Conserved sequence can also be used to mark the origination of genetic disorders and mutations. By comparing genomes which have a certain conserved sequence common to them we can easily identify anomalies, any exist.

# Finding Conversed Sequences with K-mers

In this section, we will see how given a section of a single DNA, how we can find short conserved sequences. The conserved sequences we are looking for are called regulatory motifs. Regulatory motifs are short DNA segments (say 15-30 nucleic acids) which control the expression of genes, i.e. how many times a gene is transcribed, and hence how much of the corresponding protein is produced.

K-mers are substrings of length k that are found in the input string. In case of computational genomics, the input string represents a sequence of amino acids or nucleic acids. For example 5-mers refer to substrings of length 5, and 7-mers refer to substrings of length 7.

## Most Frequent K-mers Problem

We frame the problem of finding short conserved sequences as follows. Given the input sequence of amino acids or nucleic acids, find the K-mer that occurs most frequently. Let’s take an example

We have following data,

INPUT:

Sequence: ACGTTGCATGTCGCATGATGCATGAGAGCT

k = 4

EXPECTED RESULT:

Most frequently occurring 4-mer from the input sequence.

EXAMPLE:

We can use sliding window technique to find all the K-mers. Let us note down all the k-mers,

ACGT : CGTT : GTTG : TTGC : TGCA : GCAT : CATG : ATGT : TGTC : GTCG : TCGC : CGCA : GCAT : CATG : ATGA : TGAT : GATG : ATGC : TGCA : GCAT : CATG : ATGA : TGAG : GAGA : AGAG : GAGC : AGCT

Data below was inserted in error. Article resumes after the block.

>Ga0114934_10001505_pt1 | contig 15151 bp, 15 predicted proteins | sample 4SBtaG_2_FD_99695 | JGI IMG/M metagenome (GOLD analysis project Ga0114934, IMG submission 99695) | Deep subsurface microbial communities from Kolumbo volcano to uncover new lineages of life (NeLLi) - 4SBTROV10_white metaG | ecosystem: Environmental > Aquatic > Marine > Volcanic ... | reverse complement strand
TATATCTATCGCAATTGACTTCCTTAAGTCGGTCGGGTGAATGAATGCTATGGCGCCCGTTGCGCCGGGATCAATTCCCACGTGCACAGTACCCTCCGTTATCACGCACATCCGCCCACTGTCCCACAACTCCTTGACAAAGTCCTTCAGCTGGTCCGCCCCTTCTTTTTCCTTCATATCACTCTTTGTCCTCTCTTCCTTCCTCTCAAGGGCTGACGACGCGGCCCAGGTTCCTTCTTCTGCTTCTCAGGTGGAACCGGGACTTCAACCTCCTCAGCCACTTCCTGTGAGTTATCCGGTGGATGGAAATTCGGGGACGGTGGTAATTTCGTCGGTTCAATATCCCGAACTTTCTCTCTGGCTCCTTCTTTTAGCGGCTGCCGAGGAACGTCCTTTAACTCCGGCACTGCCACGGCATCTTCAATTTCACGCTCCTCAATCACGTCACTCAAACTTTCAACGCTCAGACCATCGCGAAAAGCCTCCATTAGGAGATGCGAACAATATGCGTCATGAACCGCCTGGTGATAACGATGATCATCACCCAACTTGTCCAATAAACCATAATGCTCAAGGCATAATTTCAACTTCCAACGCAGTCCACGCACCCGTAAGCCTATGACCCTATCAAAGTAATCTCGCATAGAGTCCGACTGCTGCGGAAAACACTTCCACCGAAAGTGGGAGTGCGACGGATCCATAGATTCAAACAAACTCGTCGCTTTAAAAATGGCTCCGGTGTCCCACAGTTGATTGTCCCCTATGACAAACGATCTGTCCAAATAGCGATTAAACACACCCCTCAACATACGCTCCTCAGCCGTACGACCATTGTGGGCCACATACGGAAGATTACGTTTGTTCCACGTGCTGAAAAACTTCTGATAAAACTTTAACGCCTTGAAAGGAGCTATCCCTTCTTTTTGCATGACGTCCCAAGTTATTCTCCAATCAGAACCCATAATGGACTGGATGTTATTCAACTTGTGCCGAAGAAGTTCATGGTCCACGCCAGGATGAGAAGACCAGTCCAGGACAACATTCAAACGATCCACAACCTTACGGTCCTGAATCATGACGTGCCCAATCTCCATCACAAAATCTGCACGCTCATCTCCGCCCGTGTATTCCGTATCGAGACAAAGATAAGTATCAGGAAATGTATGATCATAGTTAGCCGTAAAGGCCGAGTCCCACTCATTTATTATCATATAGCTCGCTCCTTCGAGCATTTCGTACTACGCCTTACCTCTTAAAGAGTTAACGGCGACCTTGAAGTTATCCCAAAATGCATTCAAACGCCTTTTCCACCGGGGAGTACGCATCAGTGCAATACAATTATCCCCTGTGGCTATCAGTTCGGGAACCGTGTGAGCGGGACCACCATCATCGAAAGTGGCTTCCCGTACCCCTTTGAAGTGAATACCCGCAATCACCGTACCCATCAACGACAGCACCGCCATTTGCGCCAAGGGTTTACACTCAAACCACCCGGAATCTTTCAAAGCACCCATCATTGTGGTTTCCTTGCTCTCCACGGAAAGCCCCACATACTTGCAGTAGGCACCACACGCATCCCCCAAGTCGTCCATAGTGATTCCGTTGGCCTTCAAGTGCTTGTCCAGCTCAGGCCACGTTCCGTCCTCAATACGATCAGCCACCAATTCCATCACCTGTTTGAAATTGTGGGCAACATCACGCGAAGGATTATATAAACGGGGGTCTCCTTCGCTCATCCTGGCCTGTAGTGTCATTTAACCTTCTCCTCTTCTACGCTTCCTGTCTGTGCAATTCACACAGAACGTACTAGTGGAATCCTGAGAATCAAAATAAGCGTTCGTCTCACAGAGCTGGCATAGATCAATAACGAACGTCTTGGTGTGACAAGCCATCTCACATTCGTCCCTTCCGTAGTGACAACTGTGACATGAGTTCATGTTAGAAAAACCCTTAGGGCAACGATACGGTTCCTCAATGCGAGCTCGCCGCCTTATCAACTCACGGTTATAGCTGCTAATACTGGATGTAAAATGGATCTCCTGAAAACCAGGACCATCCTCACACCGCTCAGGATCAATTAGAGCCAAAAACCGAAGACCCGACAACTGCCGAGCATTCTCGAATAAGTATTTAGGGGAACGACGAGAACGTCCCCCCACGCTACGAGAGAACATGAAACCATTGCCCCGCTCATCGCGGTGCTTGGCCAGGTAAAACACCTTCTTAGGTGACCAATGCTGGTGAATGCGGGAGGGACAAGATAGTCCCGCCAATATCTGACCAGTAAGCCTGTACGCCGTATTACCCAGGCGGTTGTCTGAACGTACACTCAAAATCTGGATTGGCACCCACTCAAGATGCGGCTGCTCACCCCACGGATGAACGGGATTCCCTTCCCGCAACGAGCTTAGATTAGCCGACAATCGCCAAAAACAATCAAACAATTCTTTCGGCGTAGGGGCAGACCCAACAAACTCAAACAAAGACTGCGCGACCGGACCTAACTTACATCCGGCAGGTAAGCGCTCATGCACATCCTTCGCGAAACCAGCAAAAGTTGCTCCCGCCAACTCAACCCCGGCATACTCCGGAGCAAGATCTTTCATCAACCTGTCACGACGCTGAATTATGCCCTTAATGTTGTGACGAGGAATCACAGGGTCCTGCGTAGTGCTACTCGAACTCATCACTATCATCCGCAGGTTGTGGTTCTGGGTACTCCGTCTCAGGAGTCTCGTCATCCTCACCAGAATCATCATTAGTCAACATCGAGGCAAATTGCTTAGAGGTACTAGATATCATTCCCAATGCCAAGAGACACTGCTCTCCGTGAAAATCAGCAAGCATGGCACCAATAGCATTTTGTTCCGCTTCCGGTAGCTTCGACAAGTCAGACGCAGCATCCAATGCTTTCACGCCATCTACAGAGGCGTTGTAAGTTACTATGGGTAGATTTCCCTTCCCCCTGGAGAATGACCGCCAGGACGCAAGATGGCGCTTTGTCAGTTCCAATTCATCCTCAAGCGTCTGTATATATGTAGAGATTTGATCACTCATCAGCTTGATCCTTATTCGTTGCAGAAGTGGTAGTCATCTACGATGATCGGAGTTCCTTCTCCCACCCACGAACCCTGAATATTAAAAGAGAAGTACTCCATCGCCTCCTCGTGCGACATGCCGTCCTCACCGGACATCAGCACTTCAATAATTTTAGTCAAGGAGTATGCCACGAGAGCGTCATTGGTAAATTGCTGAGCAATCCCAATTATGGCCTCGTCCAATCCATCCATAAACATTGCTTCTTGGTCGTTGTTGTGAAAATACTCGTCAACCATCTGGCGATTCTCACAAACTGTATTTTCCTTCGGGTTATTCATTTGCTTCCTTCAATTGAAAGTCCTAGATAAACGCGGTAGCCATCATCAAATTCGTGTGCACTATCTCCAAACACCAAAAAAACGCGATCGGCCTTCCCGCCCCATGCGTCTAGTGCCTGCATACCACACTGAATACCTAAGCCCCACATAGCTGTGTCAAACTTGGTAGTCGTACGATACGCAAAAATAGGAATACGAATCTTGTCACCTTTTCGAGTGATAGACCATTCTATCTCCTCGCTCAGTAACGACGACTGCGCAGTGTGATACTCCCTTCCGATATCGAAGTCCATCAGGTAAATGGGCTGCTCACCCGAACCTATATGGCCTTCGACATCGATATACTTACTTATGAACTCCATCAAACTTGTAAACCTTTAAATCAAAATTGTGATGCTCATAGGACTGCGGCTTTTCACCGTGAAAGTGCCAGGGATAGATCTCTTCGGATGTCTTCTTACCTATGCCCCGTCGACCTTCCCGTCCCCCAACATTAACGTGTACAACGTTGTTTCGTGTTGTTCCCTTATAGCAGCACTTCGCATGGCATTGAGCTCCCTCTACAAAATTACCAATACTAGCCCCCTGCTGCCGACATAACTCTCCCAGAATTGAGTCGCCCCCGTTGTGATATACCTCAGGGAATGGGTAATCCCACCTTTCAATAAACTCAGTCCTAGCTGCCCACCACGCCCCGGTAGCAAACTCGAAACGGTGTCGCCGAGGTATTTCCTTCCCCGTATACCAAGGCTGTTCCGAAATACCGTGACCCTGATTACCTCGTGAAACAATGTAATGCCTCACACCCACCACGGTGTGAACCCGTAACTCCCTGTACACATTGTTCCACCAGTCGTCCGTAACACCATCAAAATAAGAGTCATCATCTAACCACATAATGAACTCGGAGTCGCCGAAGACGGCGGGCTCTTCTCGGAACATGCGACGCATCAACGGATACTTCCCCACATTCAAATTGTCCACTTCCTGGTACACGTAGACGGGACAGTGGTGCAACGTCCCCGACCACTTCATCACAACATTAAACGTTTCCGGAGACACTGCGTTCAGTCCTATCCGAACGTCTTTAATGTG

In this example, we see that 4-mers CATG and GCAT are the most frequently occurring 4-mers, as they appear 3 times each.

## Allowing Mismatches in K-mers

However, from experiments in biology, we’ve found out that it is possible for conserved sequences to undergo minor changes. As such, we need to expend the above problem to handle mismatches.

For example, ATCCGAT and ATCGGAA have 2 mismatches, one at positions 4 and another at position 7. Let’s see how we can define the problem of finding most frequent k-mers with allowance for mismatches.

INPUT:

Sequence: ACGTTGCATGTCGCATGATGCATGAGAGCT

K = 4, d = 1

EXPECTED RESULT:

Most frequent 4-mers with allowance for 1 mismatch per K-mer.

EXAMPLE:

We have taken the same example sequence as in the previous problem. Hence, the list for all possible 4-mers is unchanged. They were as follows:

ACGT : CGTT : GTTG : TTGC : TGCA : GCAT : CATG : ATGT : TGTC : GTCG : TCGC : CGCA : GCAT : CATG : ATGA : TGAT : GATG : ATGC : TGCA : GCAT : CATG : ATGA : TGAG : GAGA : AGAG : GAGC : AGCT

However, our final result will change as now we have to take into account all possibilities with 1 mismatch allowed.

If we take GATG for example, there are 5 k-mers in the above sequence which match GATG allowing for one mismatch, i.e. GTTG, CATG, CATG, GATG and CATG. Similarly there are 5 matching k-mers for ATGC and ATGT as well. Hence, our result for the most frequent k-mers with allowance for 1 mismatch are GATG, ATGC (matches TTGC, ATGT, ATGA, ATGC, ATGA) and ATGT (matches ACGT, ATGT, ATGA, ATGC, ATGA).

## Step-by-Step Algorithm for the K-mers problem

The following is a simple procedure for solving the above problem:-

• Create list L of all K-mers in the original string
• For every K-mer X in the original string
• Consider every K-mer Y in the original string
• Count the number of mismatches m between X and Y
• If m <= d, then increase score of X by 1
• Result = K-mer X with highest score

Computational Efficiency: If the original length of the string is L, then the algorithm does about L2K calculations. Note that L can sometimes be quite large, say 10s of millions or even billions (human DNA has comprises of about 3-4 billion nucleic acids).

Correctness: The above algorithm works only if the K-mer appears correctly (without any mismatches) at-least once in the DNA sequence. Although this is not necessary, in practice this is usually the case. This is the case for many algorithms in bioinformatics, whereby an algorithm is not proved to give optimal results all the time, but in practice, it works quite well.